Regulatory panel delivers setback to restart plans for San Onofre nuclear plant http://www.scpr.org/news/2013/05/13/37250/regulatory-panel-delivers-setback-to-restart-plans/ Ben Bergman | May 13th, 2013 Southern California Edison’s plan to restart the San Onofre nuclear power plant was dealt a setback today by federal regulators when it recommended the utility must go through a licensing review process before the plant can be restarted. Read the findings below.
The decision – if it stands – could potentially delay a restart of the facility for years.
Ever since San Onofre closed in January 2012, Edison has been trying to get the plant re-started as quickly as possible.
Environmental groups have wanted the opposite. And now they may have gotten their wish of grinding the process to a halt. ”This is a complete victory,” said Bill Walker, spokesman for Friends of the Earth. That’s the environmental group that petitioned regulators to require Edison to go through a lengthy judicial-style license review before restarting the plant.
The Atomic Safety and Licensing Board – part of the Nuclear Regulatory Commission (NRC) – sided with the group Monday. ”The ruling assures there will be a trial-like formal process with a judge where we and the public will have our day in court,” said Walker.
Edison would only say it’s reviewing the decision. It will most certainly file an appeal.
And, the NRC cautions that environmental groups shouldn’t pop the champagne yet. The agency’s staff could still approve Edison’s re-start plan, before any judicial hearings.
Russia to emerging countries: We’ll build, operate your nuclear reactors Smart Planet, By Mark Halper | May 13, 2013, “…..State nuclear power company Rosatom, “Is offering a special package deal to build and operate nuclear power stations abroad in a bid to win business from developing countries, a company official was quoted on Monday as saying,” Reuters reports. “The offer to ‘Build, Own, Operate’ (BOO), also includes financing to countries seeking to build nuclear plants.”
Rosatom, which competes against the likes of Toshiba’s Westinghouse subsidiary and France’s Areva to construct reactors around the world, has in the past handed over the day-to-day operations of finished reactors to utilities. Now, it’s offering to hang around on site after completion.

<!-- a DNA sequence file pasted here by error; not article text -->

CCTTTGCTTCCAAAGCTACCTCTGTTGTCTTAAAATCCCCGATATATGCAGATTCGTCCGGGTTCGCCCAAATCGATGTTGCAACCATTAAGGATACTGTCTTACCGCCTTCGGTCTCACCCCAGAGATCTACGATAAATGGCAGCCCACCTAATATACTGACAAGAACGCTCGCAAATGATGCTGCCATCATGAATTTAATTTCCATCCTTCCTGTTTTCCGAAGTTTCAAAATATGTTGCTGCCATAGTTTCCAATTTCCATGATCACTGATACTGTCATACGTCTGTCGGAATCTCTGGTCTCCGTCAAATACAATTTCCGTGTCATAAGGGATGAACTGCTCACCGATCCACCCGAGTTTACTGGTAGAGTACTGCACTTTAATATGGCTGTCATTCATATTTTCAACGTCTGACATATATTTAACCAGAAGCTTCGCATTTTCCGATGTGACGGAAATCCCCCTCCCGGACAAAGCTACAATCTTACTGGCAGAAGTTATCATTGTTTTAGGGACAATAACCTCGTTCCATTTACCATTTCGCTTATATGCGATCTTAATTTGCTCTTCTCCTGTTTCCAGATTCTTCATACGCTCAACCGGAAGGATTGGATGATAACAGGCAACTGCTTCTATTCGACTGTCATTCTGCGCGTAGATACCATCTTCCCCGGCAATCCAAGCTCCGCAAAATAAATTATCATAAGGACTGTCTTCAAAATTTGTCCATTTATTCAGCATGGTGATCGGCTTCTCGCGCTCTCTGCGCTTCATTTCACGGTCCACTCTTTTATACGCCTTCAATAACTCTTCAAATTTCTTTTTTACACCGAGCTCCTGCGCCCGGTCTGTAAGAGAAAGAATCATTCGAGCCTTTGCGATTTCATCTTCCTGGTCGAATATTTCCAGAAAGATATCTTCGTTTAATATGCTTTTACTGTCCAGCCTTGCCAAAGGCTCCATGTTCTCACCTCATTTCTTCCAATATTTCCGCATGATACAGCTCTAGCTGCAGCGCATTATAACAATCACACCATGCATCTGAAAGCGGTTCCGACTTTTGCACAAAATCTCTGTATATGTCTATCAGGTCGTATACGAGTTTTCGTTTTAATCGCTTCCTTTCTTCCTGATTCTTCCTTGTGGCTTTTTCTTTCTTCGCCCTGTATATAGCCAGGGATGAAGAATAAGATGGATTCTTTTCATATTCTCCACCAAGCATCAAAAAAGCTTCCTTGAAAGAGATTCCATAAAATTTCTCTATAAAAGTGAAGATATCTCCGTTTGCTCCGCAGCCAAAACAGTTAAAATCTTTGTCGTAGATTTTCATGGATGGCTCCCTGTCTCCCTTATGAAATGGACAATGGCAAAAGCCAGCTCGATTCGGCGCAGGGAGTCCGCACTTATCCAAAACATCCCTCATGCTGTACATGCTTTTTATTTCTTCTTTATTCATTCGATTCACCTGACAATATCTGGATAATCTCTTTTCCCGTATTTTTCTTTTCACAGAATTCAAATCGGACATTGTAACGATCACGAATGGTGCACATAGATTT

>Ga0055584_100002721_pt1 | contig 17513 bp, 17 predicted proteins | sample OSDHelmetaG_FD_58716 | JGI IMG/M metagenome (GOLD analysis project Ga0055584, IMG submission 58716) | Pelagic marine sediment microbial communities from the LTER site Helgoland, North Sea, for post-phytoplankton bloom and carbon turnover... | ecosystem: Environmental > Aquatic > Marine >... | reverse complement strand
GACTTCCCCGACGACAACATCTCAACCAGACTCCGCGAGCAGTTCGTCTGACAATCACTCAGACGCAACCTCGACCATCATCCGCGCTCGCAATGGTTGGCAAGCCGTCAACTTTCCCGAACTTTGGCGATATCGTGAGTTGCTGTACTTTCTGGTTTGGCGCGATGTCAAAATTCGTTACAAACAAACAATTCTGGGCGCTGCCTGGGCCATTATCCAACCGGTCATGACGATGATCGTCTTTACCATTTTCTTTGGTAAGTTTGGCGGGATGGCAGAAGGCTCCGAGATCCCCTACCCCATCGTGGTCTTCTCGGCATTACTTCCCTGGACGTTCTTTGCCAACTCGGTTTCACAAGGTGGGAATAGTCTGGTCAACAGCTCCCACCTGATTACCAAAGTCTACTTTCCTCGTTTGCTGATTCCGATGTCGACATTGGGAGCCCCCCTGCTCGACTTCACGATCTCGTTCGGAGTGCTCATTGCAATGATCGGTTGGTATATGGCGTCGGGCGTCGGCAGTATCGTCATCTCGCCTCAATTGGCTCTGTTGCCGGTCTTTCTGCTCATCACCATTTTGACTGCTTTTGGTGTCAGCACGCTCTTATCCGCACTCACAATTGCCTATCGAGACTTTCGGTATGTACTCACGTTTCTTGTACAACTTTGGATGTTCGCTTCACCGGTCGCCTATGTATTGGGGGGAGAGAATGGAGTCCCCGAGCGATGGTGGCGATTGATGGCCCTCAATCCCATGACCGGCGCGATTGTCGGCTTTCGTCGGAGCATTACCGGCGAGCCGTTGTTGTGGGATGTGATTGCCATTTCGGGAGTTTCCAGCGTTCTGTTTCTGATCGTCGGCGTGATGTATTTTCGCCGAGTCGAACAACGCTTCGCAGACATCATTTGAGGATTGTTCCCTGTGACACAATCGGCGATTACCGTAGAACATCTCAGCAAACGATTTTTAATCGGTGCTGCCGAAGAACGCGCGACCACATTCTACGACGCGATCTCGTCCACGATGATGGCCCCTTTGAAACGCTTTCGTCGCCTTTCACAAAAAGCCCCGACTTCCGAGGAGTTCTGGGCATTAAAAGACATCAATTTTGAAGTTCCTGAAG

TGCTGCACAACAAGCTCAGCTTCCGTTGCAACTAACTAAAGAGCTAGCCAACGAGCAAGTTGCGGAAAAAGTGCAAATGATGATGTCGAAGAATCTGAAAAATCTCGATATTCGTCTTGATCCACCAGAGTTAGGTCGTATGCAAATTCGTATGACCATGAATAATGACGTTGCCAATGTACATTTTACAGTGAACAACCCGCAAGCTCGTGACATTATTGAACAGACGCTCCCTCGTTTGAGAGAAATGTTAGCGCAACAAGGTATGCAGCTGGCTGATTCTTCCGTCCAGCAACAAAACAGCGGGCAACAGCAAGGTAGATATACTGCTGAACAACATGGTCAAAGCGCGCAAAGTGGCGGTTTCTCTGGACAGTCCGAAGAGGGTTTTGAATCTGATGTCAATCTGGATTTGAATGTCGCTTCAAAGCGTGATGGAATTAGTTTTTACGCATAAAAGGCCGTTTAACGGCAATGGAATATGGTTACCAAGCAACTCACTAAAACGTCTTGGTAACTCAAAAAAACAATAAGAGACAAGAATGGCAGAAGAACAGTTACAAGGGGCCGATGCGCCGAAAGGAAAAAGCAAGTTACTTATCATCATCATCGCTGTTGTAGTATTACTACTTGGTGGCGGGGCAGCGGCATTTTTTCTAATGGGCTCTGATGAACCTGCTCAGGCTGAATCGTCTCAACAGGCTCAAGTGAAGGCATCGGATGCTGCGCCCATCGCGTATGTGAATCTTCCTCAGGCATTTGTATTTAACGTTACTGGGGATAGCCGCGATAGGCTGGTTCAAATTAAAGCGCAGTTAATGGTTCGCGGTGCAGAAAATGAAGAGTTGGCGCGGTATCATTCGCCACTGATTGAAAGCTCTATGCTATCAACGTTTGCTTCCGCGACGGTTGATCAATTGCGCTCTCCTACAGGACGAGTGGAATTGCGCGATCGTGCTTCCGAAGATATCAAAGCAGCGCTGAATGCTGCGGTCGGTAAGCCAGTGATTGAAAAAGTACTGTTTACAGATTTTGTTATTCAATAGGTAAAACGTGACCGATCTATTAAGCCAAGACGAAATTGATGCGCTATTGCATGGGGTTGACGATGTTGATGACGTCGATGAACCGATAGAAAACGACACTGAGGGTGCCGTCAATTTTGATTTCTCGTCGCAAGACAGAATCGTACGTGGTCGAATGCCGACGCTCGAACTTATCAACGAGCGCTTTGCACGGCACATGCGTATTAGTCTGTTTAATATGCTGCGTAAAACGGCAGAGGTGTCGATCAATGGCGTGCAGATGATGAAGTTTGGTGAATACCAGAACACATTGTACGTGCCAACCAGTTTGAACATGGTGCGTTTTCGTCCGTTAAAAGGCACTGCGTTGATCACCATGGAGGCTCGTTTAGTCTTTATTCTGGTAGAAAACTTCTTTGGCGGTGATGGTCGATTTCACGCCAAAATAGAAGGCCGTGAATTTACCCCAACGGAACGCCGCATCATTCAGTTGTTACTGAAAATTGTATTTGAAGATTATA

“Under the BOO model, Rosatom not only builds the nuclear plant, but also owns it and runs it for up to sixty years,” Reuters writes, citing French publication Le Figaro. “Rosatom also delivers nuclear fuel to the plants.”
“With this model, we are fully responsible for the plant’s security,” Le Figaro quoted Rosatom deputy CEO Nikolai Spassky as saying…… http://www.smartplanet.com/blog/bulletin/russia-to-emerging-countries-well-build-operate-your-nuclear-reactors/19573
The Nuclear Regulation Authority has just started studying how the 3/11 quake affected the Fukushima nuclear power plant. Mr. Abe is pushing the export of nuclear power plants before the effect of quakes is fully understood. Such a policy is irresponsible.
Export of nuclear technology http://www.japantimes.co.jp/opinion/2013/05/14/editorials/export-of-nuclear-technology/#.UZL05qJwpLs Editorial, MAY 14, 2013 In his recent visits abroad, Prime Minister Shinzo Abe signed agreements with the United Arab Emirates and Turkey that will enable the export of Japanese nuclear power plant technology to them. The Abe administration is also pushing talks to facilitate the conclusion of similar agreements with Saudi Arabia and Brazil.